Saint-Front Cathedral

Saint-Front Cathedral is located in Périgueux, the capital of the historic Périgord and Préfecture of the Dordogne department. - in: https://travelfranceonline.com/saint-front-cathedral-perigueux-dordogne/


Saint-Front Cathedral
The Saint Front Cathedral was designed on the model of St. Mark's Basilica in Venice. The layout of the cathedral is in the form of a Greek cross. Its five domes with turrets show a direct architectural relationship with oriental religious buildings, which served as inspiration for the architects of Saint-Front Cathedral. The domes of Saint-Front Cathedral were once different in size, but were redesigned by architect Paul Abadie to have one size, and to be symmetrical. The pillars carrying the load of the superstructure are 6 meters wide. The domes are inaccessible to the public. - in: wikipedia

Basilica of Notre-Dame du Port

The Basilica of Notre-Dame du Port is a Romanesque basilica, formerly a collegiate church, in the Port quarter of Clermont-Ferrand, between Place Delille and the cathedral. From the 10th century to the French Revolution it was served by a community of canonsregular until the 13th century, and thereafter secular.
According to tradition, the church was founded by the bishop of ClermontSaint Avitus, in the 6th century and was rebuilt in the 11th or 12th centuries after being burned down by the Normans. The establishment here of a community of canons took place no earlier than the middle of the 10th century, under bishop Étienne II of Clermont. - in: wikipedia


Basilica of Saint-Sernin

The Basilica of Saint-Sernin (OccitanBasilica de Sant Sarnin) is a church in ToulouseFrance, the former abbey church of the Abbey of Saint-Sernin or St Saturnin. Apart from the church, none of the abbey buildings remain. The current church is located on the site of a previous basilica of the 4th century which contained the body of Saint Saturnin or Sernin, the first bishop of Toulouse in c. 250. Constructed in the Romanesque style between about 1080 and 1120, with construction continuing thereafter, Saint-Sernin is the largest remaining Romanesque building in Europe, if not the world. The church is particularly noted for the quality and quantity of its Romanesque sculpture. - in: wikipedia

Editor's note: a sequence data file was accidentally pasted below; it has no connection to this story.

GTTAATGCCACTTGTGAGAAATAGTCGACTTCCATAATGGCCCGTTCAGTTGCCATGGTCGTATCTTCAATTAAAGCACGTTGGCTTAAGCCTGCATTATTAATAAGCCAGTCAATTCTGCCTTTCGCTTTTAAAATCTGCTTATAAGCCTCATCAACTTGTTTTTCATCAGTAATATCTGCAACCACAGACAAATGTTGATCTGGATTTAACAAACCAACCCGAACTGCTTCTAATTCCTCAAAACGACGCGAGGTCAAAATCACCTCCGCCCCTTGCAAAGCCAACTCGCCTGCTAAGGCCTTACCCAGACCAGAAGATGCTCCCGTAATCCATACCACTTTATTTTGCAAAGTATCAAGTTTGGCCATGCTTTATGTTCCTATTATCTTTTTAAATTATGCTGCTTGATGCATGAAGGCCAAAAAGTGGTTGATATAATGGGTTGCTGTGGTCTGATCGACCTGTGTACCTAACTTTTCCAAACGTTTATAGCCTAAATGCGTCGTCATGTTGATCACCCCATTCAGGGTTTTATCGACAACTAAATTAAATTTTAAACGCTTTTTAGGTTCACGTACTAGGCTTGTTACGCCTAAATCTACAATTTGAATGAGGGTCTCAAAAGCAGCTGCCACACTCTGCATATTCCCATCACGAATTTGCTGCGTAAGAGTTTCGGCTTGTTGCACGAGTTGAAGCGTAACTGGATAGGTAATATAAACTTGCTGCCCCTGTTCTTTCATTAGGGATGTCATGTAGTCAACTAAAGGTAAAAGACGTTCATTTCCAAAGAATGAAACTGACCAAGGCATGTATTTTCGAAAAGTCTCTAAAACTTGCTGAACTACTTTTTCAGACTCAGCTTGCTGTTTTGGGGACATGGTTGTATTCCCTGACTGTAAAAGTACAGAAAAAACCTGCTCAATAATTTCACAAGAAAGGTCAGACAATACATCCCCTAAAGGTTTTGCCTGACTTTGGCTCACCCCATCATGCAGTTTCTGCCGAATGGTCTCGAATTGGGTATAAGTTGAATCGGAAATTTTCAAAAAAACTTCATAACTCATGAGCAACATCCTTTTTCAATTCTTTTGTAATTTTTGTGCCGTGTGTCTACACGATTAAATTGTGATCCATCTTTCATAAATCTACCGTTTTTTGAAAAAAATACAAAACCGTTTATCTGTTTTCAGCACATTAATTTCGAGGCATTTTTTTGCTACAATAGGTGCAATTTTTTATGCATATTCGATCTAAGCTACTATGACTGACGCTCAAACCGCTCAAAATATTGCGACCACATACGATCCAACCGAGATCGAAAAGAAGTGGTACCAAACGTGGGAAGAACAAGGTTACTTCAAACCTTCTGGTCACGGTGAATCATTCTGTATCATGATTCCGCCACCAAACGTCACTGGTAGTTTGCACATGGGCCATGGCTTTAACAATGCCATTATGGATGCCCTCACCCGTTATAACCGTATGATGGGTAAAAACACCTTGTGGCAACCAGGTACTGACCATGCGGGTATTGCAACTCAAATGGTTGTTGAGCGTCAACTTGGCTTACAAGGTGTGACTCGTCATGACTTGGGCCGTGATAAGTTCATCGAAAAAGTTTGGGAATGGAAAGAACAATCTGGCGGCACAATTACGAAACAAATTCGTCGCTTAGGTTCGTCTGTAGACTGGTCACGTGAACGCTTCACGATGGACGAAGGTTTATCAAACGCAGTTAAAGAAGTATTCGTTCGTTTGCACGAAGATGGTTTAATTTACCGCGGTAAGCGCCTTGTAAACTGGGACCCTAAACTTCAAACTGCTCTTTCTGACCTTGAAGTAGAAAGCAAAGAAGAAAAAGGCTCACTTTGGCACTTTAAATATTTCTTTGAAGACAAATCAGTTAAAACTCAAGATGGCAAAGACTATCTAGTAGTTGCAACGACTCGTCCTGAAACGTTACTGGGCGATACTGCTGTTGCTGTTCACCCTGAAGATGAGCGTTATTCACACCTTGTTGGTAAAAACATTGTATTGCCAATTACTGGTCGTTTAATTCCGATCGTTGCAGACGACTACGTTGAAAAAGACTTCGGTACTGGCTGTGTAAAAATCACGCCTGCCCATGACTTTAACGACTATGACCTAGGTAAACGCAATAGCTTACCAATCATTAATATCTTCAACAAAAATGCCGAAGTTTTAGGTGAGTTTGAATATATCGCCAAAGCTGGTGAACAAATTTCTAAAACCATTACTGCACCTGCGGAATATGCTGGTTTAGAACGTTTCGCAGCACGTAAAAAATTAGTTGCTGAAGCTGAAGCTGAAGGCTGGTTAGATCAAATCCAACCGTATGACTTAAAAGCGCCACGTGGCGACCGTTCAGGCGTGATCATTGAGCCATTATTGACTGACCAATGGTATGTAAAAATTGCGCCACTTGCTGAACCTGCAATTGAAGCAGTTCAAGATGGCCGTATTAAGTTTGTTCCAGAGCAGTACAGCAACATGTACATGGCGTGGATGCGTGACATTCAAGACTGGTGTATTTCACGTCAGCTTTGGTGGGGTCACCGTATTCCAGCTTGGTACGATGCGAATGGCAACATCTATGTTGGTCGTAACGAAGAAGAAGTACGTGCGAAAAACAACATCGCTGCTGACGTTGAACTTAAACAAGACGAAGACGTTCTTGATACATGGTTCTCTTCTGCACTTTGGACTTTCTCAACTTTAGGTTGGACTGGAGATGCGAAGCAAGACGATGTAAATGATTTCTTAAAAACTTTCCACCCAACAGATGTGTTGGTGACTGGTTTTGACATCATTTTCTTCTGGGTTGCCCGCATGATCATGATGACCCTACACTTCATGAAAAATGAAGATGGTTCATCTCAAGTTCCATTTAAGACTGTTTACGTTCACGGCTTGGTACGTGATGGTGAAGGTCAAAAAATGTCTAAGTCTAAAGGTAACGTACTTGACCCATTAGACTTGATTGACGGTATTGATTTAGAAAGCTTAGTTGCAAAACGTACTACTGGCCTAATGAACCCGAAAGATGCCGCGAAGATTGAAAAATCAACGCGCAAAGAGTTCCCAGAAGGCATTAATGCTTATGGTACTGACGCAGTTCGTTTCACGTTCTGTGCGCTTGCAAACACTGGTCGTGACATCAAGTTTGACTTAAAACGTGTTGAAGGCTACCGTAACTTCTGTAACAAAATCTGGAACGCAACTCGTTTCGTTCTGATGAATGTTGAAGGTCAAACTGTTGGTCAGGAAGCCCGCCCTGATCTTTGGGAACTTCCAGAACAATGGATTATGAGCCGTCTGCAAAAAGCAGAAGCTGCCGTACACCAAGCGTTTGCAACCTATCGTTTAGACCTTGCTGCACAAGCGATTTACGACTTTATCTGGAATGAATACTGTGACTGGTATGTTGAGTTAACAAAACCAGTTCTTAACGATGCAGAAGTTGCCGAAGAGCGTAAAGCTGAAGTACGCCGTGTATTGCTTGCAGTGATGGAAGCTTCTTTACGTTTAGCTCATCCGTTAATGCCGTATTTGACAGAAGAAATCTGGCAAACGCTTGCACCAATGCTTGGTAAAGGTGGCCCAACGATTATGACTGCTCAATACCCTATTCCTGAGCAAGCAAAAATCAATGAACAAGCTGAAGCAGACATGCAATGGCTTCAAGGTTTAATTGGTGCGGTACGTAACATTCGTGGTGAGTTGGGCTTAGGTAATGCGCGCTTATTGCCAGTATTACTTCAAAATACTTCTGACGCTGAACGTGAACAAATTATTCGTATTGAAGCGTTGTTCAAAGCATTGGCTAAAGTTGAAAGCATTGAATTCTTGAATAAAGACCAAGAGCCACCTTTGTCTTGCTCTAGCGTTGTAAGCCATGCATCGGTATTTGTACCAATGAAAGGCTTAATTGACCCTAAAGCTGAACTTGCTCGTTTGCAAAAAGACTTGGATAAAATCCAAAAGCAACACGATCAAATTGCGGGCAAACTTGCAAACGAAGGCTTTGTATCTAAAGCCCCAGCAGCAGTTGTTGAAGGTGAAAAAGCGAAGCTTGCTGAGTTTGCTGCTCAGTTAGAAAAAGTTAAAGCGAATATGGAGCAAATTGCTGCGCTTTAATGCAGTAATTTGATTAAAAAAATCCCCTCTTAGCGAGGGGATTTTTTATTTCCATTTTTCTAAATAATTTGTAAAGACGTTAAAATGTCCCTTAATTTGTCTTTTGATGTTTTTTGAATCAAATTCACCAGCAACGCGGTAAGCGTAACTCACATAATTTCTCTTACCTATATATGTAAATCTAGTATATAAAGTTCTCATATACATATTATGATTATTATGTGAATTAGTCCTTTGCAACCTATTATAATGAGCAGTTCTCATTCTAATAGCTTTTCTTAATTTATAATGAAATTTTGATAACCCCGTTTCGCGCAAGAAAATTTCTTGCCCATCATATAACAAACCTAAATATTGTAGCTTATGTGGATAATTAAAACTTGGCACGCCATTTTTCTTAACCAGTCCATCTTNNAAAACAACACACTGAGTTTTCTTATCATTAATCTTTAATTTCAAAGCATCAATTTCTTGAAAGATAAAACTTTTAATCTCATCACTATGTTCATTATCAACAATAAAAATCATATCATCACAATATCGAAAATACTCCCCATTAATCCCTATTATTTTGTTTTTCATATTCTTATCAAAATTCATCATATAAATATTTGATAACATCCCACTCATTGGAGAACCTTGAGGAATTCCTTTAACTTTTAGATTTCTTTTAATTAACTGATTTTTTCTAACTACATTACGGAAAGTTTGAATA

Tour Pey-Berland
Bordeaux Cathedral (FrenchCathédrale Saint-André de Bordeaux) is a Roman Catholic cathedral dedicated to Saint Andrew and located in BordeauxFrance.
The cathedral was consecrated by Pope Urban II in 1096. Of the original Romanesque edifice, only a wall in the nave remains. The Royal Gate is from the early 13th century, while the rest of the construction is mostly from the 14th-15th centuries.
A separate bell tower, the Tour Pey-Berland, stands next to the cathedral. - in: wikipedia

Mont Saint-Michel
This postcard was sent by Ulla

Le Mont-Saint-Michel (EnglishSaint Michael's Mount) is an island commune in Normandy, France.
The island has held strategic fortifications since ancient times and since the 8th century AD has been the seat of the monastery from which it draws its name. The structural composition of the town exemplifies the feudal society that constructed it: on top, God, the abbey and monastery; below, the great halls; then stores and housing; and at the bottom, outside the walls, houses for fishermen and farmers. - in: wikipedia


Vézelay Abbey

Vézelay Abbey (FrenchAbbaye Sainte-Marie-Madeleine de Vézelay) was a Benedictine and Cluniac monastery in Vézelay in the Yonne department in northern BurgundyFrance. The Benedictine abbey church, now the Basilica of Sainte-Marie-Madeleine (Saint Mary Magdalene), with its complicated program of imagery in sculpted capitals and portals, is one of the outstanding masterpieces of Burgundian Romanesque art and architecture. - in: wikipedia

Bourges Cathedral
This postcard was sent by Jordi

Bourges Cathedral (Cathédrale Saint-Étienne de Bourges) is a Roman Catholic church located in BourgesFrance.
The present Cathedral was built as a replacement for a mid-11th-century structure, traces of which survive in the crypt. - in: wikipedia

Amiens Cathedral
This postcard was sent by Axel

The Cathedral Basilica of Our Lady of Amiens (FrenchBasilique Cathédrale Notre-Dame d'Amiens), or simply Amiens Cathedral, is a Roman Catholic cathedral and seat of the Bishop of Amiens.
The cathedral contains the alleged head of John the Baptist, a relic brought from Constantinople by Wallon de Sarton as he was returning from the Fourth Crusade. - in: wikipedia